Massage notes and news

Thursday, January 30, 2003

A Brief History of Massage

Massage is considered to be among the oldest of all treatments used by man. Chinese records dating back 3,000 years documented its use. The ancient Hindus, Persians and Egyptians used forms of massage for some ailments and Hippocrates wrote papers recommending the use of rubbing and friction for joint and circulatory problems. Today, massage is an accepted part of many physical rehabilitation programs and has proven beneficial to many chronic conditions such as low back pain, arthritis and bursitis. Massage helps relieve the stress and tension of everyday living.

Can Massage, Bodywork or Somatic Therapies Benefit Me?

Massage provides relief to people from all walks of life: the weekend or competitive athlete, the home gardener, the overstressed executive struggling to keep pace in today’s economy. Secretaries, laborers, waitresses; anyone can feel a need for massage at some point in time. The older population, as well, will benefit from massage, as it enhances flexibility and circulation. The bedridden can also be helped in this regard. There are some conditions where massage is not recommended, however. Your practitioner should ask for information regarding any specific health conditions from which you may be suffering in order to determine if massage, bodywork, or somatic therapies are contraindicated. In some cases, the practitioner may need your doctor’s permission before providing services.

Will My Insurance Cover Massage or Bodywork Services?

If you are in a car accident or have a job-related injury covered by workers’ compensation, insurance may cover massage, bodywork or somatic therapies when prescribed by a physician. If your insurance covers chiropractic or osteopathic services, the services of a bodywork professional may be covered when prescribed by a chiropractor or osteopath. Therapies provide as part of the prescribe treatment by a physician or registered physical therapist are often covered. The best thing to do is check with your insurance company to see exactly what is covered under what circumstances.

Finding a Qualified Practitioner

Your massage, bodywork or somatic therapy services should be provided by a professional who has received proper training. Don’t hesitate to ask practitioners about their background, training and experience. Referrals from friends can usually be relied upon. Members of Associated Bodywork & Massage Professionals have met stringent requirements regarding training and must adhere to a strict code of ethics in order to remain members. ABMP offers a referral service to the public and will provide you with a list of practitioners in your area. For information, call 800-458-2267 or visit our Web site at www.abmp.com.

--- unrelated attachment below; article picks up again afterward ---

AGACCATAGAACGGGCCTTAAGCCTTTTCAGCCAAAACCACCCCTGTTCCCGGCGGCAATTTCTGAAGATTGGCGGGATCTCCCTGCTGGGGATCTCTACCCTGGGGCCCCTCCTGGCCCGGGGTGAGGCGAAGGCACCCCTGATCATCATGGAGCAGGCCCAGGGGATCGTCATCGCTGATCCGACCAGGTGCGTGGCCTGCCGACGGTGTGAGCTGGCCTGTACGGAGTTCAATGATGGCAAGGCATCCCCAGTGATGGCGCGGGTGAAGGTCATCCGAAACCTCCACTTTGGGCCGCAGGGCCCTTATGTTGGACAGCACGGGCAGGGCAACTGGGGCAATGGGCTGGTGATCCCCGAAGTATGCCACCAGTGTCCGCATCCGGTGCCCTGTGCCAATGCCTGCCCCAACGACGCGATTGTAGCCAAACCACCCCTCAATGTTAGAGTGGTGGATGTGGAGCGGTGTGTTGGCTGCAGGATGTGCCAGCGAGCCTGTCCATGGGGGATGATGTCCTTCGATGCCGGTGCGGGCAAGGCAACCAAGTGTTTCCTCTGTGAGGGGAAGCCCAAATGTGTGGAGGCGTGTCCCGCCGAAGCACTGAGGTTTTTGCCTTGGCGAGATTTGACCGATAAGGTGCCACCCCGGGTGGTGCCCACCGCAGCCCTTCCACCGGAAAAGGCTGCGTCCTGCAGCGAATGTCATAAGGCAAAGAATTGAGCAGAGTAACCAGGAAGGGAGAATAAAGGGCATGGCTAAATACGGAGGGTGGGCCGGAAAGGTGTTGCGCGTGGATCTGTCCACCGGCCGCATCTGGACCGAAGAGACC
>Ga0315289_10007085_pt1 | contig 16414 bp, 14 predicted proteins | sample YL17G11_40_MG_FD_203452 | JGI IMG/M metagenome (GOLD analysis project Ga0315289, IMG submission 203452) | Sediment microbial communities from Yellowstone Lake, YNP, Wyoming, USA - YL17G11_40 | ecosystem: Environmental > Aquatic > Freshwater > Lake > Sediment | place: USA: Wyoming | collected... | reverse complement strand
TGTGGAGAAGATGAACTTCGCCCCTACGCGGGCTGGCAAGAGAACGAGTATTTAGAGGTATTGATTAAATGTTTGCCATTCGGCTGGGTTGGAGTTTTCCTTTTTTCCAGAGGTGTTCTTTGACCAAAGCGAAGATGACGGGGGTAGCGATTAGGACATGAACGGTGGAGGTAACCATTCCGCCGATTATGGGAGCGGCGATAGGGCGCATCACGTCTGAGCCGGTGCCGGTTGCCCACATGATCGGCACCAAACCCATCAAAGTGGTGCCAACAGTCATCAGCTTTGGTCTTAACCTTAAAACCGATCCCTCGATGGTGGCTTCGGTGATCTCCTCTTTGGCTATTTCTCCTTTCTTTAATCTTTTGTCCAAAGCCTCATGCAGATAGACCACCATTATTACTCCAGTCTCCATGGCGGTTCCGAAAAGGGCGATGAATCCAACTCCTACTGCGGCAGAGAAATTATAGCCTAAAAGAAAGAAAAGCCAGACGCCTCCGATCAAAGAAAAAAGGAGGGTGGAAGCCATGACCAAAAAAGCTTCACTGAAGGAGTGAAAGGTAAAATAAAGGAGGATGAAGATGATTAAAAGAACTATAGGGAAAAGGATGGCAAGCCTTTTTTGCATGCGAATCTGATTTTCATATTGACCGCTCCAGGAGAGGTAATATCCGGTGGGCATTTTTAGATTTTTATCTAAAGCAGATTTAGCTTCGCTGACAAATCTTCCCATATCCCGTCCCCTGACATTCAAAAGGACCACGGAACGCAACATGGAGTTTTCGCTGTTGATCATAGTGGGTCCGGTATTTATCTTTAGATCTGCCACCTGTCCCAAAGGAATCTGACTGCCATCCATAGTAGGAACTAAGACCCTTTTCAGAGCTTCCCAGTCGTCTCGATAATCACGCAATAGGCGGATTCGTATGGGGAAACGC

Taking Care of Yourself

Care of your body should be at the top of your priority list. You will feel and look better if you take the necessary steps regarding health and nutrition in this age of increased longevity. Stress relief alone can improve your vitality and state of mind. Massage, bodywork and somatic therapies could play an important role in your life.

Massage for Pain & Emotional Problems

With many chronic ailments, massage can relieve the pain and help heal. As with physical problems, emotional problems may also be stimulated into self-healing with massage. In many cases, this helps eliminate the need to take harmful chemical drugs, which will unnecessarily burden the liver, kidneys and other vital organs.

Types of Massage, Bodywork and Somatic Therapies

There are a variety of bodywork techniques. Here are brief descriptions of just a few:

Swedish Massage: The most common form of massage, Swedish mainly relaxes the muscles and eases aches and pains.
Joint Play: Passive and/or active movement performed by the therapist that increases mobility within the joint.
Deep Tissue: Similar to Swedish but directed towards the deeper tissue structures of the muscle and fascia.
Reflexology: Massage of the feet, hands, and/or ears. Stimulates corresponding areas in the body.
BodyTalk: Uses muscle biofeedback, linking, and tapping to re-establish good communication and facilitate healing.
CranioSacral: A gentle, light-touch method of evaluating and enhancing the environment in which the brain and spinal cord function.

There are more than 150 variations of massage, bodywork and somatic therapy techniques. Many practitioners utilize an integration of techniques.

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